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The 'Dual-Pathway' Strategy After Acute Coronary Syndrome: Rivaroxaban and Anti-platelet Agents in the ATLAS ACS 2-TIMI 51 Trial.
MedLine Citation:
PMID:  24894120     Owner:  NLM     Status:  Publisher    
Acute coronary syndrome (ACS) is a medical emergency often associated with an occlusive coronary event with consequent myocardial underperfusion. Patients require immediate antiplatelet therapy and long-term antithrombotic prophylaxis to reduce the risk of recurrence. Acetylsalicylic acid alone or in combination with a platelet P2Y12 inhibitor (dual antiplatelet therapy) has become the clinically accepted antithrombotic prophylaxis for patients post ACS. Historically, studies assessing the utility of adding oral anticoagulants have not demonstrated a clinical benefit with regard to acceptable bleeding risk. Studies with vitamin K antagonists such as warfarin demonstrated a potential to reduce the risk for subsequent death by reinfarction but this benefit was offset by increases in bleeding. Results from studies of two targeted non-vitamin K antagonist oral anticoagulants also proved disappointing, with little or no apparent reduction in the rate of ischemic events seen. However, the recent ATLAS studies assessing rivaroxaban (an oral Factor Xa inhibitor) in patients with ACS demonstrated a reduction in the composite endpoint of deaths from cardiovascular causes, myocardial infarction, or stroke, and a reduction in the rate of stent thrombosis. This review provides an overview of the pivotal studies in which the addition of oral anticoagulants to antiplatelet therapy (the so-called 'dual-pathway' approach) has been investigated for the management of patients post ACS, and considers the results of the ATLAS studies and their potential impact on the management of patients after an acute event. This article is protected by copyright. All rights reserved.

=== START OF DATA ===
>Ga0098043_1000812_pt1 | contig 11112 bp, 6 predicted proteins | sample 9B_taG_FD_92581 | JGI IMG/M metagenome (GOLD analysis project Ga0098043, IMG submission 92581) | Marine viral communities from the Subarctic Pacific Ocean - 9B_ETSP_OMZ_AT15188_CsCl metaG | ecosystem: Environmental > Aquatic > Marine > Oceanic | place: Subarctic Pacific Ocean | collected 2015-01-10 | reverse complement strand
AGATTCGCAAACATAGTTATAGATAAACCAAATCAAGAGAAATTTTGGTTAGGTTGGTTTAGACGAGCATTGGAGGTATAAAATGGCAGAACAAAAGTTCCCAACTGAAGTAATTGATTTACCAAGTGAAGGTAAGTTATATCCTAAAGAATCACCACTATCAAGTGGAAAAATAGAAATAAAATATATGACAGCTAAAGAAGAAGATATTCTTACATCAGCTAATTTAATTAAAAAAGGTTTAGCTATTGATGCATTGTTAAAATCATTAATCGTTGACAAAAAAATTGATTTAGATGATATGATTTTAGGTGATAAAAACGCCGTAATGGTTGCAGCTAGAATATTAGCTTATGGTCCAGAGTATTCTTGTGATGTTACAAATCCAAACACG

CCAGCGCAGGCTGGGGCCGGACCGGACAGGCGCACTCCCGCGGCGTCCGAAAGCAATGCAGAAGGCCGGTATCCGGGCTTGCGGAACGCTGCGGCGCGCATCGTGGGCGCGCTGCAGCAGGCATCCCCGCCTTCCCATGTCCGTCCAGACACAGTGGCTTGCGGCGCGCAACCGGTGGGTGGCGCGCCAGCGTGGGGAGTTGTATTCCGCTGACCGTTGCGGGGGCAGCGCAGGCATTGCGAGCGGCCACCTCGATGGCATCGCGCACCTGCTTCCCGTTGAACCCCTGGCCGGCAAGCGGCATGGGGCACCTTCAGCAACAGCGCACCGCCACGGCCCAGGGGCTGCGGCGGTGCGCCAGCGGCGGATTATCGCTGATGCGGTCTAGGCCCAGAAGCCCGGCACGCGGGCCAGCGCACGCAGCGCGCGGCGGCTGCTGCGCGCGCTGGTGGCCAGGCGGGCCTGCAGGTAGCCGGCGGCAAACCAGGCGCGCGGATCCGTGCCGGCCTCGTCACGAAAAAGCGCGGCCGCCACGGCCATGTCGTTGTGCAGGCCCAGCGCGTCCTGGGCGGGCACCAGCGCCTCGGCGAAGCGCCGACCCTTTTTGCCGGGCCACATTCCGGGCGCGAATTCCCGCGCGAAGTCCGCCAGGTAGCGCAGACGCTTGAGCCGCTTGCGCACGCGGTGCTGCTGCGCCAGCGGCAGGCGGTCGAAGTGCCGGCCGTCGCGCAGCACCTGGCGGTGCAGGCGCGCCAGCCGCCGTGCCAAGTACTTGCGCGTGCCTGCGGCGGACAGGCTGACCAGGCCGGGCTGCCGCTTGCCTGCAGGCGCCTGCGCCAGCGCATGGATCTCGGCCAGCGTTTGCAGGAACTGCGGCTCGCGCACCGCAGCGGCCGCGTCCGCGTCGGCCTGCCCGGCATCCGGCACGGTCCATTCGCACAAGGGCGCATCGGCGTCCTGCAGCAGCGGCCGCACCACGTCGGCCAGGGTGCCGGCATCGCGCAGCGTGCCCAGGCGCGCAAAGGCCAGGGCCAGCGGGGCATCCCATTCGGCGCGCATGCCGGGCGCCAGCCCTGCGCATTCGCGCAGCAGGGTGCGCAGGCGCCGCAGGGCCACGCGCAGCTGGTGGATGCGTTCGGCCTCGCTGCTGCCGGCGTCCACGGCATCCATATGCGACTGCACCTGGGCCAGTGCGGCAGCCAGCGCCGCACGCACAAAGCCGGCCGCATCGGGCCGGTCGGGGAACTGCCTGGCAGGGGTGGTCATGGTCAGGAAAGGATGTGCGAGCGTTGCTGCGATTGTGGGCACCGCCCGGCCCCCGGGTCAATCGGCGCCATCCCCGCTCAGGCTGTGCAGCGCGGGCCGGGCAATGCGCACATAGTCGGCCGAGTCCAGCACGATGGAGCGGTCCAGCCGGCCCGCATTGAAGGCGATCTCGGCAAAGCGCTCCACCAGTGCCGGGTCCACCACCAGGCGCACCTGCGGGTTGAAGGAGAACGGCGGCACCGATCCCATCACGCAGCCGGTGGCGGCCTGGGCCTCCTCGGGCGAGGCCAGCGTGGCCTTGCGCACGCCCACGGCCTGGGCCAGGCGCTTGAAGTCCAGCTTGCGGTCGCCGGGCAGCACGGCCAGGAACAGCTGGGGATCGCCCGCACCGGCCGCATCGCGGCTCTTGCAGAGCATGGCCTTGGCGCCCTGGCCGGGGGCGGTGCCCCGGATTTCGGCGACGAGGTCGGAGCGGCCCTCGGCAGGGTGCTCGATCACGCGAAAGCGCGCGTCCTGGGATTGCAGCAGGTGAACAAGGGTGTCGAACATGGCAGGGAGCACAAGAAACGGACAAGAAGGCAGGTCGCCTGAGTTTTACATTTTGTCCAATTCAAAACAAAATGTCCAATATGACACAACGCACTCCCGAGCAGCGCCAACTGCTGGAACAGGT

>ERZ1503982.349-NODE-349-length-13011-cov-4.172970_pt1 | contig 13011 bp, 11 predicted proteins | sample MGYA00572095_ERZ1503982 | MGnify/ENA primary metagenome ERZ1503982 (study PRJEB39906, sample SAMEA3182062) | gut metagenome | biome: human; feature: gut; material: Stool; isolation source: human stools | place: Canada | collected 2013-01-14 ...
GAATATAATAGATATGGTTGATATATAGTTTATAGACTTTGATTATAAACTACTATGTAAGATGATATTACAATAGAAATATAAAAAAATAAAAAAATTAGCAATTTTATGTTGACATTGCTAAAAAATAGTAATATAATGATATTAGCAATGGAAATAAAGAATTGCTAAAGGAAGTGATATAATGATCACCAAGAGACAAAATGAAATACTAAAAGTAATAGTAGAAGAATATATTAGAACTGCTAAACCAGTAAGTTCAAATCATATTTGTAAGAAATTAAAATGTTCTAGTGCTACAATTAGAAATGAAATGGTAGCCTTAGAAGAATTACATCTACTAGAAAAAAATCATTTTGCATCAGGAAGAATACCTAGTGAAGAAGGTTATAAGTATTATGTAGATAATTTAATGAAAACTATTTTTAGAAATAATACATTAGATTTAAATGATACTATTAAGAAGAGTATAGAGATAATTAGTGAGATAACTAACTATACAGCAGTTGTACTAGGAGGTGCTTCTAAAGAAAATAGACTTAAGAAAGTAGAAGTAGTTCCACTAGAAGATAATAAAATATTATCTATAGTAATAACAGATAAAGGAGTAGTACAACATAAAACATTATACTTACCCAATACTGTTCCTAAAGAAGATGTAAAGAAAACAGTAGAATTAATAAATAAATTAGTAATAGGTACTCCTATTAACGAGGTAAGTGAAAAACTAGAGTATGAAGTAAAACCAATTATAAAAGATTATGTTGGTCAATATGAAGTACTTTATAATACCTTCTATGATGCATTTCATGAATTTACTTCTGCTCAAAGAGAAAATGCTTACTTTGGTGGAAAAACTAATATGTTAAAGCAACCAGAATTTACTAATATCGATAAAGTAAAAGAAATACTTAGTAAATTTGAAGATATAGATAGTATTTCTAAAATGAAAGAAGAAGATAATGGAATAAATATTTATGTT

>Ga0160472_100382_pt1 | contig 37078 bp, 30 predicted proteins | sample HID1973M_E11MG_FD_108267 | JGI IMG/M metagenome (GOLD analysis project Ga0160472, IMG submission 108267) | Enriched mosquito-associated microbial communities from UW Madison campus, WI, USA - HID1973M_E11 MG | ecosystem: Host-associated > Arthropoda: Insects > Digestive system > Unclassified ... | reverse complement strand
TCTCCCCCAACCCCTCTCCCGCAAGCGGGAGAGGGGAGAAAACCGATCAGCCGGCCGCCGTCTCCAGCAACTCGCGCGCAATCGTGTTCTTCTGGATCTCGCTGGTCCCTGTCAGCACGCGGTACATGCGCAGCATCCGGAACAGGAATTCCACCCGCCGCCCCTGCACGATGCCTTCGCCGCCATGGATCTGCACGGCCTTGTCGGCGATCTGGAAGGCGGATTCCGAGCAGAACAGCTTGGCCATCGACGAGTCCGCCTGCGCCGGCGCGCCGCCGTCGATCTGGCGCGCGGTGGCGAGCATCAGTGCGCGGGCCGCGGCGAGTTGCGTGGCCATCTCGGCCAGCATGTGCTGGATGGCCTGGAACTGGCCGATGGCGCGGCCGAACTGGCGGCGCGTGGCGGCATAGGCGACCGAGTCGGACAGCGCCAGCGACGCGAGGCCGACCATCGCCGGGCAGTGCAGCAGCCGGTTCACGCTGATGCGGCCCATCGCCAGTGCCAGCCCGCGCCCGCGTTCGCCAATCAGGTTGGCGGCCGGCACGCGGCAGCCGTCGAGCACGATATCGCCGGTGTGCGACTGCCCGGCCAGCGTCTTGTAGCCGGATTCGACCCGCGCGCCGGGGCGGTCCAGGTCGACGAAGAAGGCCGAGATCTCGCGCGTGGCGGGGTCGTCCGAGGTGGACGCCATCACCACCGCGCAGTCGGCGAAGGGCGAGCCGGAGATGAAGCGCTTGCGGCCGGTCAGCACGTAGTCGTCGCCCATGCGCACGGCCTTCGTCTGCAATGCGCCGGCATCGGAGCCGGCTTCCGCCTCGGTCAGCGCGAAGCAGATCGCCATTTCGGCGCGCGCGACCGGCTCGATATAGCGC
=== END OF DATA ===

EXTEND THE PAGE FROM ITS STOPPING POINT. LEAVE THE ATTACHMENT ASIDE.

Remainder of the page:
Marc Cohen; Deepa Iyer
Publication Detail:
Type:  JOURNAL ARTICLE     Date:  2014-6-4
Journal Detail:
Title:  Cardiovascular therapeutics     Volume:  -     ISSN:  1755-5922     ISO Abbreviation:  Cardiovasc Ther     Publication Date:  2014 Jun 
Date Detail:
Created Date:  2014-6-4     Completed Date:  -     Revised Date:  -    
Medline Journal Info:
Nlm Unique ID:  101319630     Medline TA:  Cardiovasc Ther     Country:  -    
Other Details:
Languages:  ENG     Pagination:  -     Citation Subset:  -    
Copyright Information:
This article is protected by copyright. All rights reserved.
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